This week's extra is a new TOP ROPE LIST dedicated to those fun times when the winner of the Royal Rumble was something that we cheered about and by the time WrestleMania was over and done with, the whole Road to WrestleMania felt like an amazing trip.
As explained before, sometimes we bump this up to a top 50/25/10/5, but the true focal point of the list revolves around the top 3 which are designated the Bottom Rope (essentially the bronze medal), Middle Rope (silver medal) and Top Rope (gold medal). Let's get down to it!
The factors that determined my choices were 1) the build up to the Royal Rumble, 2) the person winning, 3) how that person won, 4) what happened at WrestleMania with their title shot.
5. The Undertaker (2007)
The Undertaker and Shawn Michaels have always been my two favorites of all time, with Bret Hart being a close #3, so when the Royal Rumble came down to these two, that was pretty awesome to begin with. Randy Orton and Edge rounded out a fantastic Final Four to make that even better beforehand, and HBK and Taker were able to fight a good few minutes after they were the only two men left, which is contrary to the norm. Undertaker's victory was the first time that someone won from the #30 spot, which seems remarkable as it should have happened long before that, after being built up as the best logical spot every year.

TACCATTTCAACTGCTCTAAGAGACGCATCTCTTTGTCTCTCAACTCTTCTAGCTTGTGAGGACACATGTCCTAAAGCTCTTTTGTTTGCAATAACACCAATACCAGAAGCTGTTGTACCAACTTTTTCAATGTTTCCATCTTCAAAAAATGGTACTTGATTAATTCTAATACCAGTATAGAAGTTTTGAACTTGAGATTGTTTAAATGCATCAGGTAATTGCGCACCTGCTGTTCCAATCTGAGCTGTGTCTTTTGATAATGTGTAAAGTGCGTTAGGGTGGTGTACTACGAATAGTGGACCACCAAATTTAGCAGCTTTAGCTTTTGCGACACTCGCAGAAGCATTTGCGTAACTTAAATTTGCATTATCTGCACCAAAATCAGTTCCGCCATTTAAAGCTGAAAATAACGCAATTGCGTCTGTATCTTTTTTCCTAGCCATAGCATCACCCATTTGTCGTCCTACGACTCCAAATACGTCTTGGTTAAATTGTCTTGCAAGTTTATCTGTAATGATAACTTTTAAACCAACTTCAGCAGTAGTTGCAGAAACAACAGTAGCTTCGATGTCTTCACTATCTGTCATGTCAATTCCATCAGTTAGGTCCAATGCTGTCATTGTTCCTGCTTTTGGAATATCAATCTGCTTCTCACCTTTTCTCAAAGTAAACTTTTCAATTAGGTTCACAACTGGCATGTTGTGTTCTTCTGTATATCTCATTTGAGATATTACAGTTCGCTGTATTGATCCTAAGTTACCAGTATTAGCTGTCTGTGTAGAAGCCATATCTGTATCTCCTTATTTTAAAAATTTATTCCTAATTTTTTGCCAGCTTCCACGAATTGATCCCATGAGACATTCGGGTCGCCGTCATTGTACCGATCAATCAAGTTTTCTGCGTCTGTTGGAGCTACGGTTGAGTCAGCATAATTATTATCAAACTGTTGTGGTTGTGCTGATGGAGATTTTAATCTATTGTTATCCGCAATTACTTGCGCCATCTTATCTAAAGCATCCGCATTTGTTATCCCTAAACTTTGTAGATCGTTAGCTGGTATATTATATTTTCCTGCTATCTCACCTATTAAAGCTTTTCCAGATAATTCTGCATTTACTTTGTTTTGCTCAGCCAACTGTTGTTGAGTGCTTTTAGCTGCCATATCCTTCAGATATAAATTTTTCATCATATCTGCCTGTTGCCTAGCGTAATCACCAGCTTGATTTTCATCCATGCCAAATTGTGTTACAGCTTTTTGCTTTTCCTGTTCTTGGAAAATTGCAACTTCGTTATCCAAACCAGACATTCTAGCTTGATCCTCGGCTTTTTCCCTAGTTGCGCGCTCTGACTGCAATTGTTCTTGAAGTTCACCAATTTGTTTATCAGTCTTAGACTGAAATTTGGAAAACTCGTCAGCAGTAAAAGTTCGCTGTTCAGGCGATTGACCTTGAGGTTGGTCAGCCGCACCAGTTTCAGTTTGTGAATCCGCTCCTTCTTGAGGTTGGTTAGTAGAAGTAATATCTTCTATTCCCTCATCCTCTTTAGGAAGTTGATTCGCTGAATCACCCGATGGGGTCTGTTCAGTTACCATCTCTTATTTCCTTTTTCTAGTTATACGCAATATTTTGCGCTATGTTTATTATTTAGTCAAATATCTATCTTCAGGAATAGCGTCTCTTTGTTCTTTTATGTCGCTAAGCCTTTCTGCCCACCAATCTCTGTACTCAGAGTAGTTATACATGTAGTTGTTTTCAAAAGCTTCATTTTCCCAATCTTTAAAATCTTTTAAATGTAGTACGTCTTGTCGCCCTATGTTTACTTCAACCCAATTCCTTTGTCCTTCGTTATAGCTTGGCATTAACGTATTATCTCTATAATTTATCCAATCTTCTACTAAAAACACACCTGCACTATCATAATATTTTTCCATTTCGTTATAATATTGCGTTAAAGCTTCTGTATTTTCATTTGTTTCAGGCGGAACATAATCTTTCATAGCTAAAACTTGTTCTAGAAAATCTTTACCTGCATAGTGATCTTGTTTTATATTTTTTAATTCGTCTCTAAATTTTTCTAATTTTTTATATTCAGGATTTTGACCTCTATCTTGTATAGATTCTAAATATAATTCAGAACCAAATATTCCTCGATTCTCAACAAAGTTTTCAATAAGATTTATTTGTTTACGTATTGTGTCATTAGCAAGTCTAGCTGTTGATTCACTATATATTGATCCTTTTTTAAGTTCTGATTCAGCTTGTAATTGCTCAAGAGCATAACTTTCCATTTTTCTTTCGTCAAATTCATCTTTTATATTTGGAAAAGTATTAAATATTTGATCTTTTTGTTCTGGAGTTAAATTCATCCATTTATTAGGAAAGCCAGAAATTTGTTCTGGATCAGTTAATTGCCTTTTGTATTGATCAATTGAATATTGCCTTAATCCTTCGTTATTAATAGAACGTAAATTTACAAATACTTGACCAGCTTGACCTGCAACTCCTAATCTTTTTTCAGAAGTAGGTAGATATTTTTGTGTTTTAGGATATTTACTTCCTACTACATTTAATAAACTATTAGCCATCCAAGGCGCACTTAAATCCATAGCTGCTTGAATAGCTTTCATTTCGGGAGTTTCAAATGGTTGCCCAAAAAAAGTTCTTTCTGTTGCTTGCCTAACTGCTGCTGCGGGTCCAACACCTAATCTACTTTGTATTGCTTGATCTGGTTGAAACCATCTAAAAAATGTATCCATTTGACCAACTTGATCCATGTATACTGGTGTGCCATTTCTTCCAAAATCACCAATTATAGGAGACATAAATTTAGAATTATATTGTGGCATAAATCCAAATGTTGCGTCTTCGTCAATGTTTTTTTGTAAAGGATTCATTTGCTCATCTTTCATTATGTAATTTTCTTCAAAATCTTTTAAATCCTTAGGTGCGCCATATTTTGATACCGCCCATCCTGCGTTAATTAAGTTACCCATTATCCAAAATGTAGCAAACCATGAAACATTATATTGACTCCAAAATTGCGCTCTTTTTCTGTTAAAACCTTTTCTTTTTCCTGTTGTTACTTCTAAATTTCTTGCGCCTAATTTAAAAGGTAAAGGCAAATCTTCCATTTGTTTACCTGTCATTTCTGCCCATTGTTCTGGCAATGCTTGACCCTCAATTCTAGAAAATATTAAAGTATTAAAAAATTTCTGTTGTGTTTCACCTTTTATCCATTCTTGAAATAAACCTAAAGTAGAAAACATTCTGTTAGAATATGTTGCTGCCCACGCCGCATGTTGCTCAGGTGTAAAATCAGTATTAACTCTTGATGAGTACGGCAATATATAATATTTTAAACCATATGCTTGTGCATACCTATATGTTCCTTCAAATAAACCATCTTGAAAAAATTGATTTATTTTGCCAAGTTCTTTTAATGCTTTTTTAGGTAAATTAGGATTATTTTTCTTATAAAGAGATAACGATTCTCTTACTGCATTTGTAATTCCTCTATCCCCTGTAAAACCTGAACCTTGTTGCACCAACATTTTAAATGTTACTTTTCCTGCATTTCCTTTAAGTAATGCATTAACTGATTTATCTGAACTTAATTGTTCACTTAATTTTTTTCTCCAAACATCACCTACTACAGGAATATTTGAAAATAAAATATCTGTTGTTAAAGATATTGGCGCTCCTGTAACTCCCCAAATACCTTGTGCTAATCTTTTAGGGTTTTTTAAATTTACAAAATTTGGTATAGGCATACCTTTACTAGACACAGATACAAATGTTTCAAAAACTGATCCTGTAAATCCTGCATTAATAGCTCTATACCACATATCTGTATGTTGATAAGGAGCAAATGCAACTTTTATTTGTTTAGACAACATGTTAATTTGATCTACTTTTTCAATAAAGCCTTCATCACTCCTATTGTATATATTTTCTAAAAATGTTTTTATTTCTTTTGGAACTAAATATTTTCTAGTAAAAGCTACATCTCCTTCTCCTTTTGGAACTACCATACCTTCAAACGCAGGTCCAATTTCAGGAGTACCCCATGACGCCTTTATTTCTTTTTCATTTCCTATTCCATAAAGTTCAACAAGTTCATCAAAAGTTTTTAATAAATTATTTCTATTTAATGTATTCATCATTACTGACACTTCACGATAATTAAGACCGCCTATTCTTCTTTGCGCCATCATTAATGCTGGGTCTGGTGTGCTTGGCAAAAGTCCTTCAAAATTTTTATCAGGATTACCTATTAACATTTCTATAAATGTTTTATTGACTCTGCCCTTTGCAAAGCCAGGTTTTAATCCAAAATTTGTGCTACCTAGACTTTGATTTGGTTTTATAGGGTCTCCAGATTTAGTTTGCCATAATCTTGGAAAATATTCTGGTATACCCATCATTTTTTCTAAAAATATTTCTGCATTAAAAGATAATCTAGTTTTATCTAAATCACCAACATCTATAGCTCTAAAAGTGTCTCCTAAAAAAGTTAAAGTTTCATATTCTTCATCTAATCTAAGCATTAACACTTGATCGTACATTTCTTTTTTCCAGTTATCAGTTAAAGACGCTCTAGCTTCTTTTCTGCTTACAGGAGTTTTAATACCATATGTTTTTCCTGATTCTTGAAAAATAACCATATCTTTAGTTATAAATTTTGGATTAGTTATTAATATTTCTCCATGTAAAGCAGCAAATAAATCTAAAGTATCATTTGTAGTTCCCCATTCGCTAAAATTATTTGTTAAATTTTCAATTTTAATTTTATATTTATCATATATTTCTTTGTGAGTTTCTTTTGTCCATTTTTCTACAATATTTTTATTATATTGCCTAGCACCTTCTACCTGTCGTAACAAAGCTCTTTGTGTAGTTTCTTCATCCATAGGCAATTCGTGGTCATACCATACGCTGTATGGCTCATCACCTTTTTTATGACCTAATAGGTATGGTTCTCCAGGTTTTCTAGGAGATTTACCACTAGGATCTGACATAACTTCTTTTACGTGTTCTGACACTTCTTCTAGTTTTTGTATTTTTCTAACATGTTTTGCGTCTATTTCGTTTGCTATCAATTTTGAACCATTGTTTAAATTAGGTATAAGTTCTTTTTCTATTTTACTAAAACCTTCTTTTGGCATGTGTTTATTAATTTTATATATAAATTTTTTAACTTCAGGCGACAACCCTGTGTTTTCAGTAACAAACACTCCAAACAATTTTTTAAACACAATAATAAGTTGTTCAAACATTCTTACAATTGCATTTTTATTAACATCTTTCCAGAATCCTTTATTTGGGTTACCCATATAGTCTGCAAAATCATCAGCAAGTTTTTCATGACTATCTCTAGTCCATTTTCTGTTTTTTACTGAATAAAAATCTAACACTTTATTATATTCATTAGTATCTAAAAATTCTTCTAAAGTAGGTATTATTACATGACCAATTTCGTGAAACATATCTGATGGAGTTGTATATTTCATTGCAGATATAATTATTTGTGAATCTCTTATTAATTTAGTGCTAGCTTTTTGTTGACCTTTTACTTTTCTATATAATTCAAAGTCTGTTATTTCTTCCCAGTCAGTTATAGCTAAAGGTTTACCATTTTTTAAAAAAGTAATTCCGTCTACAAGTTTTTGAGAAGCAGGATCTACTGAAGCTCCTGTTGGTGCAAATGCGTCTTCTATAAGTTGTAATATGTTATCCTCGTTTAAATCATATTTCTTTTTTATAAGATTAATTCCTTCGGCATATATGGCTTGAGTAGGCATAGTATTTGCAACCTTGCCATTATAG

Undertaker followed up his Royal Rumble win by challenging Batista in a match that just seemed to make sense. Although there are exceptions to the rule, Undertaker had a good track record of fighting "the big guy in the company" at WrestleMania, so this followed the pattern. Better yet, when the time came, Undertaker was again victorious and won the World Heavyweight Championship.
4. Lex Luger & Bret Hart (1994)
Although in retrospect it was telegraphed by Vince McMahon before the match even started, at the time this was pretty shocking. Lex Luger had been built up as the next big guy in the company, similar to how Ultimate Warrior had crept up on Hulk Hogan's spot, with Bret Hart's top draw status. Ironically enough, Bret Hart was not 100% fulfilling the Hulk Hogan role, as he had been usurped of his title at the previous year's WrestleMania by none other than the Hulkster himself. The story for him was that Yokozuna had won the 1993 Royal Rumble and defeated him, so The Hitman wanted his title back.